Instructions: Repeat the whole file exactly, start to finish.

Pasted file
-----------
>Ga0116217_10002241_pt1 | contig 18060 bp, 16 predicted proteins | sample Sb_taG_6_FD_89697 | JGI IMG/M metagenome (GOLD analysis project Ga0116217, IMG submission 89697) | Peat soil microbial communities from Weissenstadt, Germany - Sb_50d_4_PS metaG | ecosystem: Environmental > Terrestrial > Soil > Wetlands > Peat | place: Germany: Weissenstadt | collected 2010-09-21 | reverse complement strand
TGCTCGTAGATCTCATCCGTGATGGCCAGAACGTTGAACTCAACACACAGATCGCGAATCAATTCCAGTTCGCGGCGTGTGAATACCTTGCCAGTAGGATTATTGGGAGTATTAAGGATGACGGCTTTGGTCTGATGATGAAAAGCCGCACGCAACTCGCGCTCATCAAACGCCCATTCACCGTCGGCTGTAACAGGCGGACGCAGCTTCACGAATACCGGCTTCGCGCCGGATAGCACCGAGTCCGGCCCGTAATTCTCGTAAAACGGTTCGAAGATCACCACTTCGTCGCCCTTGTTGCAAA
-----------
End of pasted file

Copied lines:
>Ga0116217_10002241_pt1 | contig 18060 bp, 16 predicted proteins | sample Sb_taG_6_FD_89697 | JGI IMG/M metagenome (GOLD analysis project Ga0116217, IMG submission 89697) | Peat soil microbial communities from Weissenstadt, Germany - Sb_50d_4_PS metaG | ecosystem: Environmental > Terrestrial > Soil > Wetlands > Peat | place: Germany: Weissenstadt | collected 2010-09-21 | reverse complement strand
TGCTCGTAGATCTCATCCGTGATGGCCAGAACGTTGAACTCAACACACAGATCGCGAATCAATTCCAGTTCGCGGCGTGTGAATACCTTGCCAGTAGGATTATTGGGAGTATTAAGGATGACGGCTTTGGTCTGATGATGAAAAGCCGCACGCAACTCGCGCTCATCAAACGCCCATTCACCGTCGGCTGTAACAGGCGGACGCAGCTTCACGAATACCGGCTTCGCGCCGGATAGCACCGAGTCCGGCCCGTAATTCTCGTAAAACGGTTCGAAGATCACCACTTCGTCGCCCTTGTTGCAAA